Exemplary of useful copper compounds are copper salts of alkenyl succinic acids or anhydrides. The salts themselves may be basic, neutral or acidic. They may be formed by reacting (a) any of the materials above discussed ashless dispersants which have at least one free carboxylic acid (or anhydride) group with (b) a reactive metal compound. Suitable acid (or anhydride) reactive metal compounds include those such as cuptic or cuprous hydroxides, oxides, acetates, borates, and carbonates or basic copper carbonate.
Examples of the metal salts of this invention are Cu salts of polyisobutenyl succirfic anhydride (hereinafter referred to as Cu-PIBSA), and Cu salts of polyisobutenyl succinic acid. Preferably, the selected metal employed is its divalent form e.g., Cu+2. The preferred substrates are polyalkenyl succinic acids in which the alkenyl group has a molecular weight greater than about 700. The alkenyl group desirably has a Mn from about 900 to 1400, and up to 2500, with a Mn of about 950 being most preferred. Especially preferred is polyisobutylene succinic acid (PIBSA). These materials may desirably be dissolved in a solvent, such as a mineral oil, and heated in the presence of a water solution (or slurry) of the metal bearing material. Heating may take place between 70° and about 200° C. Temperatures of 110° to 140° C. are entirely adequate. It may be necessary, depending upon the salt produced, not to allow the reaction to remain at a temperature above about 140° C. for an extended period of time, e.g., longer than 5 hours, or decomposition of the salt may occur.
Use of copper salts in the two-cycle oils of this invention allows the oil to meet the industry requirement for exhaust smoke reduction and detergency without using the conventional relatively higher amounts of metal detergents, e.g., phenate and polybutene. Such salts are typically used in the form of concentrated oil solutions, such as solution containing about 40% by weight copper salt in oil. Particularly preferred for use in the oils of this invention are copper oleate, copper linoleate and copper naphthenate and other copper salts of C10 -C18 fatty acids or naphthenic acids of Mw 200-500.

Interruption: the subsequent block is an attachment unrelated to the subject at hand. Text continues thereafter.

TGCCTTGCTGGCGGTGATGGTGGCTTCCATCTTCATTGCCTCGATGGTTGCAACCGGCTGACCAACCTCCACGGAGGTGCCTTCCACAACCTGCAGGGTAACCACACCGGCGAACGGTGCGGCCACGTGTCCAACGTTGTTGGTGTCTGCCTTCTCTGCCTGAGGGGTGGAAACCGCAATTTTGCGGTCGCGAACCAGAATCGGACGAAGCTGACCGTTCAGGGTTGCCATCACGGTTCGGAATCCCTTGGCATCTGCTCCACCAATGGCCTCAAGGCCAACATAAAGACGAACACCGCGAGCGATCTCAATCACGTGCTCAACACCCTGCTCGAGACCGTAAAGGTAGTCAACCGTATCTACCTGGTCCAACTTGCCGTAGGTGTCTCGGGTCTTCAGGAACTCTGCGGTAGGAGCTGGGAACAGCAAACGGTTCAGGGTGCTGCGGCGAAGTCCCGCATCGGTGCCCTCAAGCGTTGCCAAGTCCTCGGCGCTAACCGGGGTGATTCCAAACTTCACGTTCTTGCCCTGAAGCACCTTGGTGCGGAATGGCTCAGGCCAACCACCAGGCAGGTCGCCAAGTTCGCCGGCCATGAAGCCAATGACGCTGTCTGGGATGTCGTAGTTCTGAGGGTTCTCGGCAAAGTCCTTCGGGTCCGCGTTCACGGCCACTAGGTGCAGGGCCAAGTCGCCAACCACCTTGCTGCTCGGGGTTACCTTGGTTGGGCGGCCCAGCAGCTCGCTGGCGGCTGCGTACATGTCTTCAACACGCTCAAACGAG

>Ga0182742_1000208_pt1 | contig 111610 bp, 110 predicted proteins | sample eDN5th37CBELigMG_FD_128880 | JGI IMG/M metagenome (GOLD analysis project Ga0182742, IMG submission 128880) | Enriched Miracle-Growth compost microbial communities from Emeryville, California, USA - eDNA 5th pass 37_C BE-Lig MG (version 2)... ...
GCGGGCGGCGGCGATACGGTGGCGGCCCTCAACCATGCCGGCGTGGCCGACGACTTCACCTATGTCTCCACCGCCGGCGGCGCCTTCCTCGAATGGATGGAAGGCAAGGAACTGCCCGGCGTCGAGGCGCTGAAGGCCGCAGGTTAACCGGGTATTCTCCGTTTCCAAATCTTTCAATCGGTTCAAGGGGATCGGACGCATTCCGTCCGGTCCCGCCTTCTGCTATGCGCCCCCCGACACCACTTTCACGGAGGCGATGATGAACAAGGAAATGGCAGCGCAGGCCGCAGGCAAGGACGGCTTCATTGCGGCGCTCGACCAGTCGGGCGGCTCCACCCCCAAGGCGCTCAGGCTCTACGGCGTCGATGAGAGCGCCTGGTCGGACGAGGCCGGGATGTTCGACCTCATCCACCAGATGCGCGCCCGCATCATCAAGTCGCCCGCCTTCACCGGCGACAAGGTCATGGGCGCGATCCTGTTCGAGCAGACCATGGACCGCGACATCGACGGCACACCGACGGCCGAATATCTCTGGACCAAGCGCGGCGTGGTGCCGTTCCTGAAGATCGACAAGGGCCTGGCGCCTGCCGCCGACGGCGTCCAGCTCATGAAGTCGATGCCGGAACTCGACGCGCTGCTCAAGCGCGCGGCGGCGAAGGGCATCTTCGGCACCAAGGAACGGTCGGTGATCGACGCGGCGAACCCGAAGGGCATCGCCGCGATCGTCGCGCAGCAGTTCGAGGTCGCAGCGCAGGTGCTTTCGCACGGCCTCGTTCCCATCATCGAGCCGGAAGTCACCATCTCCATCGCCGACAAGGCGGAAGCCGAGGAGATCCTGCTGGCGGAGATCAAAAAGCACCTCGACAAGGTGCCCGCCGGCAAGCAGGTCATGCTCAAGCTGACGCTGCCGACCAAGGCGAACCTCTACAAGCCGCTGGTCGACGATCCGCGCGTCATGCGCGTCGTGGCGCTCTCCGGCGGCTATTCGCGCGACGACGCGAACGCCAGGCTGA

The invention further comprises the presence of up to 5% by weight of one or more special purpose conventional lubricating oil additives, and these may be any additive normally included in lubricating oils for a particular purpose.
Additional conventional additives for lubricating oils which may be present in the composition of this invention include viscosity modifiers, corrosion inhibitors, oxidation inhibitors, friction modifiers, dispersants, antifoaming agents, antiwear agents, pour point depressants, detergents, rust inhibitors and the like.
Typical oil soluble viscosity modifying polymers will generally have weight average molecular weights of from about 10,000 to 1,000,000 as determined by gel permeation chromatography.
Corrosion inhibitors are illustrated by phosphosulfurized hydrocarbons and the products obtained by reacting a phosphosulfurized -hydrocarbon with an alkaline earth metal oxide or hydroxide. "Cobratech 356", which is benzotrizole in propylene glycol, is preferred for use in this invention in an amount of about 0.03 wt. %.
Oxidation inhibitors are antioxidants exemplified by alkaline earth metal salts of alkylphenol thioesters having preferably C5 -C12 alkyl side chain such as calcium nonylphenol sulfide, barium t-octylphenol sulfide, dioctylphenylamine as well as sulfurized or phospho sulfurized hydrocarbons.